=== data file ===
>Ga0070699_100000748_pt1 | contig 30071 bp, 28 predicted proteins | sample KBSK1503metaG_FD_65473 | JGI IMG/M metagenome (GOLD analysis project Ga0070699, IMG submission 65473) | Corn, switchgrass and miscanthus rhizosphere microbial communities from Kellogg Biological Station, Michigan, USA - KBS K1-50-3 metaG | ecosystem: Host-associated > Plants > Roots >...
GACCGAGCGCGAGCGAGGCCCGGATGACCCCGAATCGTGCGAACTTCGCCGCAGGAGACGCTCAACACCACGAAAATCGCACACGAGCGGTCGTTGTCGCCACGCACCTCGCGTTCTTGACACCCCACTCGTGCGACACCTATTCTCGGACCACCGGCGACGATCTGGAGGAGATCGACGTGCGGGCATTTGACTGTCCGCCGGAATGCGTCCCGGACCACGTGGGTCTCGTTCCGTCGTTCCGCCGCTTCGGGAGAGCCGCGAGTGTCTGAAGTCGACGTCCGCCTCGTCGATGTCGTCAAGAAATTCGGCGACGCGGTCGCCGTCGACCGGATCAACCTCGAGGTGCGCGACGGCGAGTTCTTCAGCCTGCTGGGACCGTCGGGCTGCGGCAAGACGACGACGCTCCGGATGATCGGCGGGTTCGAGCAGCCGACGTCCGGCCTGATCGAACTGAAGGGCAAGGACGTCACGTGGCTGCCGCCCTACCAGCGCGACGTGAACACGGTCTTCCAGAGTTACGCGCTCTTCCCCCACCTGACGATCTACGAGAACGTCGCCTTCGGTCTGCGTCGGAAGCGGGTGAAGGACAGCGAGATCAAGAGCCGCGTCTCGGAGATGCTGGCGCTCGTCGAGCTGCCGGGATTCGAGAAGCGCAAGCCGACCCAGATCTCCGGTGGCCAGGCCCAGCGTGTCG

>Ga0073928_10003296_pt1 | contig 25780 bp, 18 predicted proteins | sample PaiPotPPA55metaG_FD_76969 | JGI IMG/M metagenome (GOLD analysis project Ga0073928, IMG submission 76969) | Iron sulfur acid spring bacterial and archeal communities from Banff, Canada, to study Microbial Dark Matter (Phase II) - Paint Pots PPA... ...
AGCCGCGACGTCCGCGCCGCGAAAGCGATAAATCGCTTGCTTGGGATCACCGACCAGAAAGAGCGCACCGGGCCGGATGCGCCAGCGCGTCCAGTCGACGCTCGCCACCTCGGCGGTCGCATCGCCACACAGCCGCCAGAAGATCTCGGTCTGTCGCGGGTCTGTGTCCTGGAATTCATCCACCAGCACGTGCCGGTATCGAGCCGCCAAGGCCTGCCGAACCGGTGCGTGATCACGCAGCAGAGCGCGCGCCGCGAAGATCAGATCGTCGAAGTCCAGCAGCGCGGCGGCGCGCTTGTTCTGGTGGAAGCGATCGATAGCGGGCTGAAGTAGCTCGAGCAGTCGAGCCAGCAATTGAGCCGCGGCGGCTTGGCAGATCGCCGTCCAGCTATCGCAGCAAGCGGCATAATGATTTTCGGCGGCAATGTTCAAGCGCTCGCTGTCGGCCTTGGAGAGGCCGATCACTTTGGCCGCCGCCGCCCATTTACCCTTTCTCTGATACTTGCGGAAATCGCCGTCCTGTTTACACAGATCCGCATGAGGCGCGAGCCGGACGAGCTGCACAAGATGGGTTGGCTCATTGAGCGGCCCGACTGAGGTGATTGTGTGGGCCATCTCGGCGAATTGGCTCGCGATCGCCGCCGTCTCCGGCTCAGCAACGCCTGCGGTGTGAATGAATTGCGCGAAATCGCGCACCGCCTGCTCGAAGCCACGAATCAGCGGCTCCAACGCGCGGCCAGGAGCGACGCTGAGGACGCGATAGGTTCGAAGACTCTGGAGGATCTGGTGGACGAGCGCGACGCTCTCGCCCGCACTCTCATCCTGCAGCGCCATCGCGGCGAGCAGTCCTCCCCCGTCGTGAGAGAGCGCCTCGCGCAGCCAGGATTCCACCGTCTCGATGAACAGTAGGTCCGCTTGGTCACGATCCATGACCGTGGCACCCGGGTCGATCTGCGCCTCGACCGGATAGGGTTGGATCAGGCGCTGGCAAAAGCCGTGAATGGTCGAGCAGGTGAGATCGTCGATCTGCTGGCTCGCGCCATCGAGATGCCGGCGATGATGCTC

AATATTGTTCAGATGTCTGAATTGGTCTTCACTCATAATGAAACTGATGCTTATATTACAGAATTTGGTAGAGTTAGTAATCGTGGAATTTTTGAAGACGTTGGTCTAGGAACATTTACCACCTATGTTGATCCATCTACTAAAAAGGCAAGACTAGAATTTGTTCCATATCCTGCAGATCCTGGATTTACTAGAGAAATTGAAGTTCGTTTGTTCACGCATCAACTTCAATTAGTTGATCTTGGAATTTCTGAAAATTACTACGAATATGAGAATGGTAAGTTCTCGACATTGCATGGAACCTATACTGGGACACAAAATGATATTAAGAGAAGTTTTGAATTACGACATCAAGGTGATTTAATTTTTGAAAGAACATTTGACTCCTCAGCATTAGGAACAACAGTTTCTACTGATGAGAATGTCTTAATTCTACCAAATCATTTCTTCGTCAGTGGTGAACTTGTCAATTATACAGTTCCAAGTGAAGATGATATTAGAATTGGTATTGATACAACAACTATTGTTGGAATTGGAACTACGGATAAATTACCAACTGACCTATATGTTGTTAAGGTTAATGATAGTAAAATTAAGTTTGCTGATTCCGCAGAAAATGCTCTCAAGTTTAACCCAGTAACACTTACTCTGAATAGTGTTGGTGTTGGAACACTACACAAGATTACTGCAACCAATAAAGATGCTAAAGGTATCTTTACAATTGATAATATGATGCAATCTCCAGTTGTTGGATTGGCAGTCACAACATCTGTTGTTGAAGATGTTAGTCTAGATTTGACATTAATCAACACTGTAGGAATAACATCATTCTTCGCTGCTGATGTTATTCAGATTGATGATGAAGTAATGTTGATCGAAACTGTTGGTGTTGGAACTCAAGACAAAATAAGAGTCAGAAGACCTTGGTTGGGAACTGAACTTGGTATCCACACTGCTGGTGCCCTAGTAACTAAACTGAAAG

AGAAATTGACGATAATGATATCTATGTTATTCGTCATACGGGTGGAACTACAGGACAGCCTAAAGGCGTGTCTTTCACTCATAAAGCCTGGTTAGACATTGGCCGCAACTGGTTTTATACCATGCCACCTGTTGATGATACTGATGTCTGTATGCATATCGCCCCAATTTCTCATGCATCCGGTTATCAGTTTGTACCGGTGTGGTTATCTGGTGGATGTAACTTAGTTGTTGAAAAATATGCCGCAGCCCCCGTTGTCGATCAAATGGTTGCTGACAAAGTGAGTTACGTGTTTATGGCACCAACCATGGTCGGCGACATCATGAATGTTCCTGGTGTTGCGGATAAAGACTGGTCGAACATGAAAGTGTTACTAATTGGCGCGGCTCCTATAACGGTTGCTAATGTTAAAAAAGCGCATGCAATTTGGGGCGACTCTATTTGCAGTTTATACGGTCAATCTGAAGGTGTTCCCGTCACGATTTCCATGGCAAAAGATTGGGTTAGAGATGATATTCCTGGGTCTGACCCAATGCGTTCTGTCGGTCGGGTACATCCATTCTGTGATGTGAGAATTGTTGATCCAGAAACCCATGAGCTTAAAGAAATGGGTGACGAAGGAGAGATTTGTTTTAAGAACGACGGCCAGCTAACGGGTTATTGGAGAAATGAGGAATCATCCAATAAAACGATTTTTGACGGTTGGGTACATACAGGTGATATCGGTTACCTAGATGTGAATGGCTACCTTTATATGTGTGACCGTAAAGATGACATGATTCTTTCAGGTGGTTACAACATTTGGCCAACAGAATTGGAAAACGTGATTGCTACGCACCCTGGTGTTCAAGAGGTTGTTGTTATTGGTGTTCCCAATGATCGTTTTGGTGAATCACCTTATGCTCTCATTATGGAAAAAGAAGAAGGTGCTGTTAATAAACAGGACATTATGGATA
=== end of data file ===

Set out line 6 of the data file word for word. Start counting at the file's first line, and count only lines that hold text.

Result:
AGAAATTGACGATAATGATATCTATGTTATTCGTCATACGGGTGGAACTACAGGACAGCCTAAAGGCGTGTCTTTCACTCATAAAGCCTGGTTAGACATTGGCCGCAACTGGTTTTATACCATGCCACCTGTTGATGATACTGATGTCTGTATGCATATCGCCCCAATTTCTCATGCATCCGGTTATCAGTTTGTACCGGTGTGGTTATCTGGTGGATGTAACTTAGTTGTTGAAAAATATGCCGCAGCCCCCGTTGTCGATCAAATGGTTGCTGACAAAGTGAGTTACGTGTTTATGGCACCAACCATGGTCGGCGACATCATGAATGTTCCTGGTGTTGCGGATAAAGACTGGTCGAACATGAAAGTGTTACTAATTGGCGCGGCTCCTATAACGGTTGCTAATGTTAAAAAAGCGCATGCAATTTGGGGCGACTCTATTTGCAGTTTATACGGTCAATCTGAAGGTGTTCCCGTCACGATTTCCATGGCAAAAGATTGGGTTAGAGATGATATTCCTGGGTCTGACCCAATGCGTTCTGTCGGTCGGGTACATCCATTCTGTGATGTGAGAATTGTTGATCCAGAAACCCATGAGCTTAAAGAAATGGGTGACGAAGGAGAGATTTGTTTTAAGAACGACGGCCAGCTAACGGGTTATTGGAGAAATGAGGAATCATCCAATAAAACGATTTTTGACGGTTGGGTACATACAGGTGATATCGGTTACCTAGATGTGAATGGCTACCTTTATATGTGTGACCGTAAAGATGACATGATTCTTTCAGGTGGTTACAACATTTGGCCAACAGAATTGGAAAACGTGATTGCTACGCACCCTGGTGTTCAAGAGGTTGTTGTTATTGGTGTTCCCAATGATCGTTTTGGTGAATCACCTTATGCTCTCATTATGGAAAAAGAAGAAGGTGCTGTTAATAAACAGGACATTATGGATA